Resources: The awakening of Elizabeth Cady Stanton: Part I. Part II. A virtual birthday party for Elizabeth Cady Stanton. Celebrate Cady-Stanton’s birthday all year long.
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In other news of rocking the cradle, the Women’s Rights National Historical Park in Seneca Falls, NY has released an administrative history, “All Men and Women are Created Equal”: An Administrative History of Women’s Rights National Historical Park by Dr. Rebecca Conard, Professor of History and Director of the Public History Program at Middle Tennessee State University. The report highlights trends in historic preservation, interpretation and partnerships within the National Park Service. She also found that legislation creating the park provided limits and opportunities that shaped decision-makers development of sites in Seneca Falls and Waterloo, N.Y. related to the nation’s first women’s rights convention in 1848. Conard is the author of several books and articles about the practice of history. An electronic abstract of the Seneca Falls report is available at https://irma.nps.gov/App/Reference/Profile/2207755.
The group 50-50 in 2020, is a statewide bipartisan effort to achieve political equity for Iowa women by the 100th anniversary of women’s suffrage in 2020. The organization has announced the appointment of Mary Ellen Miller as the organization’s first executive director. Miller joined the 50-50 in 2020 board in 2013. She has served on several other boards and has worked professionally as a fundraiser and organizational consultant after a long career in medical research at the University of Iowa.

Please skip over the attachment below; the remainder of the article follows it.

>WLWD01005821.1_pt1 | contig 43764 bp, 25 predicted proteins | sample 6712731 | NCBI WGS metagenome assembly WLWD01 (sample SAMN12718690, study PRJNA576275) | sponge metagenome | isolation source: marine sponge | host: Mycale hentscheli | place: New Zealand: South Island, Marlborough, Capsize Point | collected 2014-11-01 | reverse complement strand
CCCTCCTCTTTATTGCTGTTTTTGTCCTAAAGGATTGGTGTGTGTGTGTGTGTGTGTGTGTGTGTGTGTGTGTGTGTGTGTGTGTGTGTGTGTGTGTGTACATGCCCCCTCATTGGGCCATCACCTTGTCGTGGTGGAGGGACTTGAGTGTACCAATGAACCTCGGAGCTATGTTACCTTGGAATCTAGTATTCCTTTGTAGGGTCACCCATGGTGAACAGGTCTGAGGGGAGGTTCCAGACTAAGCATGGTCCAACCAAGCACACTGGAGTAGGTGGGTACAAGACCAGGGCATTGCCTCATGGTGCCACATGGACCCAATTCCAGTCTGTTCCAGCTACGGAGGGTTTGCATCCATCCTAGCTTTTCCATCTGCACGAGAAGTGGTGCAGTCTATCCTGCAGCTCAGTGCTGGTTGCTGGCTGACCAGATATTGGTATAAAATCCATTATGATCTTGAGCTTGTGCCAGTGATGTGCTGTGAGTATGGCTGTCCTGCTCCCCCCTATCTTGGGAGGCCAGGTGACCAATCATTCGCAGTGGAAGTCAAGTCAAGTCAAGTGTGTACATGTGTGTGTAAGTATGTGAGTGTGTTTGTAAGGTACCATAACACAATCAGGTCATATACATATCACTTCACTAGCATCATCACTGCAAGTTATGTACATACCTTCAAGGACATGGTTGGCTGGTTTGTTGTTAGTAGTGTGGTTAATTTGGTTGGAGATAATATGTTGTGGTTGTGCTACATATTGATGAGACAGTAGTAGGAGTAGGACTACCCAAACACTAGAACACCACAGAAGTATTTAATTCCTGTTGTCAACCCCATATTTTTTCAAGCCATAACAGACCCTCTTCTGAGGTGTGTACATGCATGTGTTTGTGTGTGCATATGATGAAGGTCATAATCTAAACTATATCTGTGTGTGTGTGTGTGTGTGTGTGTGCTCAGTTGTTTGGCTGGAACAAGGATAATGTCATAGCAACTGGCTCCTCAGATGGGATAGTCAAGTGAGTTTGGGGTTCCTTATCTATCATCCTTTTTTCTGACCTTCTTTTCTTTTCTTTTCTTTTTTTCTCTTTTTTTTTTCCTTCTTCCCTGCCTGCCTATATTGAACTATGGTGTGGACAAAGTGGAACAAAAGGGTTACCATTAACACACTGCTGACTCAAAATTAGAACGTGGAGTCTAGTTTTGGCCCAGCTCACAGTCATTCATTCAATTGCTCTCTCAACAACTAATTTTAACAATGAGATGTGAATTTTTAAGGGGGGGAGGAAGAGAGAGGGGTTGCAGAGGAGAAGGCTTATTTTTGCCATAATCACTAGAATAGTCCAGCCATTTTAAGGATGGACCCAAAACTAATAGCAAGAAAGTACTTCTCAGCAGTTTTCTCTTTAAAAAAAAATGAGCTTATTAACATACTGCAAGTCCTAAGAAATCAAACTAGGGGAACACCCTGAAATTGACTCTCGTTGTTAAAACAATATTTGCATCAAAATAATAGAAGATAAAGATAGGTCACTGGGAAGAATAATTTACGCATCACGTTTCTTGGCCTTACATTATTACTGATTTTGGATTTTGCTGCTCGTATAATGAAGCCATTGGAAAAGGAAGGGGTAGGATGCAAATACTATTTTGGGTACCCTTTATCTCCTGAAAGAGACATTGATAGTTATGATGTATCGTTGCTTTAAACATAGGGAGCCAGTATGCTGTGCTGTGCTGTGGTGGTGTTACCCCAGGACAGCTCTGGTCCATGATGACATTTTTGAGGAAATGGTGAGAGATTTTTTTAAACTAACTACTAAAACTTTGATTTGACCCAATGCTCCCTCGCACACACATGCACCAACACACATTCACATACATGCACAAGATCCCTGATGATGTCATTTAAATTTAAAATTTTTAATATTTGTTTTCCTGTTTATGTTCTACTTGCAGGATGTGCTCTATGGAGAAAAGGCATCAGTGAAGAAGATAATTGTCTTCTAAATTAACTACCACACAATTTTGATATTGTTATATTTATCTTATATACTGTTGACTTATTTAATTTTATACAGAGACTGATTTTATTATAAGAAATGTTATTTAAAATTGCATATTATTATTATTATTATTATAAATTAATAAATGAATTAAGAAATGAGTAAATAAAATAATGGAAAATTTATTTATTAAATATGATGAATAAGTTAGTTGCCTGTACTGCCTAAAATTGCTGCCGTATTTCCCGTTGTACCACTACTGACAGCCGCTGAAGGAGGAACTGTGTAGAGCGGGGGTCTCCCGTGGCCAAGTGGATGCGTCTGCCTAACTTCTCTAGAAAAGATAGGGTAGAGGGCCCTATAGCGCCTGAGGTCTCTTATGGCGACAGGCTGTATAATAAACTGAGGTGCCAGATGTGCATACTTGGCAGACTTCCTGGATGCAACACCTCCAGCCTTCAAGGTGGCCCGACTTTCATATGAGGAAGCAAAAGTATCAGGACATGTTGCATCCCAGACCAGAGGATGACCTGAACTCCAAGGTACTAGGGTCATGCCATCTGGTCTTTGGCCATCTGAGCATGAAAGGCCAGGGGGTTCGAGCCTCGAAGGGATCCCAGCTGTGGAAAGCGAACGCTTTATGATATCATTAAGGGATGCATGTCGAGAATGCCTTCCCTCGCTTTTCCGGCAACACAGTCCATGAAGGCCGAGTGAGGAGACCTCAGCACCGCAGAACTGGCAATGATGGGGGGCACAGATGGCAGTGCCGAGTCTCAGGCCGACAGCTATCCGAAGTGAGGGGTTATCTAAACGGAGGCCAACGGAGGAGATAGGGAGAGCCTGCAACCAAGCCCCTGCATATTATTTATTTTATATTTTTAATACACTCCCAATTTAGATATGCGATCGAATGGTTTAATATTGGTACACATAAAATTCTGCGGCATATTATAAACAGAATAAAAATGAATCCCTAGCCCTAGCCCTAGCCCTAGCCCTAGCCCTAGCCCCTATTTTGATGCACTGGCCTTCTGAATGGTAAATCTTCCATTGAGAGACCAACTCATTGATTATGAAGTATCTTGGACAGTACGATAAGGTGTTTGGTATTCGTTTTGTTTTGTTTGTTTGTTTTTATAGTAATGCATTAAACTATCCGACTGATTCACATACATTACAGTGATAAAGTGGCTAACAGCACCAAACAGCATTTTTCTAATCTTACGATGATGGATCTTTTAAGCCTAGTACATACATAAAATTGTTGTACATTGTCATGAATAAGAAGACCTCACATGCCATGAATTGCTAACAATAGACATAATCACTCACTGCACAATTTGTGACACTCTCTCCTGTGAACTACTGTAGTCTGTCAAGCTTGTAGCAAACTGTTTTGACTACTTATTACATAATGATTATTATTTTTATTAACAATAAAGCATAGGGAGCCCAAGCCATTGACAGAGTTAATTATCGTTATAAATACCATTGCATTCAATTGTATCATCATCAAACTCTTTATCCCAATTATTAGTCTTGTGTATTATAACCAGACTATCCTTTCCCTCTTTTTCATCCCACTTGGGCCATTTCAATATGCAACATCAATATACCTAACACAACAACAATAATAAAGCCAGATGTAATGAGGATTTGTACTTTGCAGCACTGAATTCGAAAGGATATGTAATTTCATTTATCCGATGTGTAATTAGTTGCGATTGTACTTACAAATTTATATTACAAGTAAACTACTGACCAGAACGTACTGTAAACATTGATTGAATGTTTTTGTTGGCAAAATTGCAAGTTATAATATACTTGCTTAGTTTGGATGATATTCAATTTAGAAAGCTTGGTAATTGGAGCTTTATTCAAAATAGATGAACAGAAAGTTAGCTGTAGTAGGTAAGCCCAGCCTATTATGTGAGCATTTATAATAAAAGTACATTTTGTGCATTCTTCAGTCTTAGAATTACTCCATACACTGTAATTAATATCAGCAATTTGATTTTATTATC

An audio survey of women’s history and suffrage music is available online. The State of Montana is celebrating its suffrage centennial in 2014. The state’s terrific women’s history series is featured on SuffrageCentennials.com.
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The Seneca Falls Dialogues on Ecofeminism (scheduled for Seneca Falls, New York from October 17-19, 2014), is interested in assembling a session about teaching ecofeminism within college classrooms. For the purposes of the session, “ecofeminism” is broadly to include environmental politics and activism, “natural” parenting practices (such as breastfeeding), animal rights, etc. Possible topics include (but are no means limited to):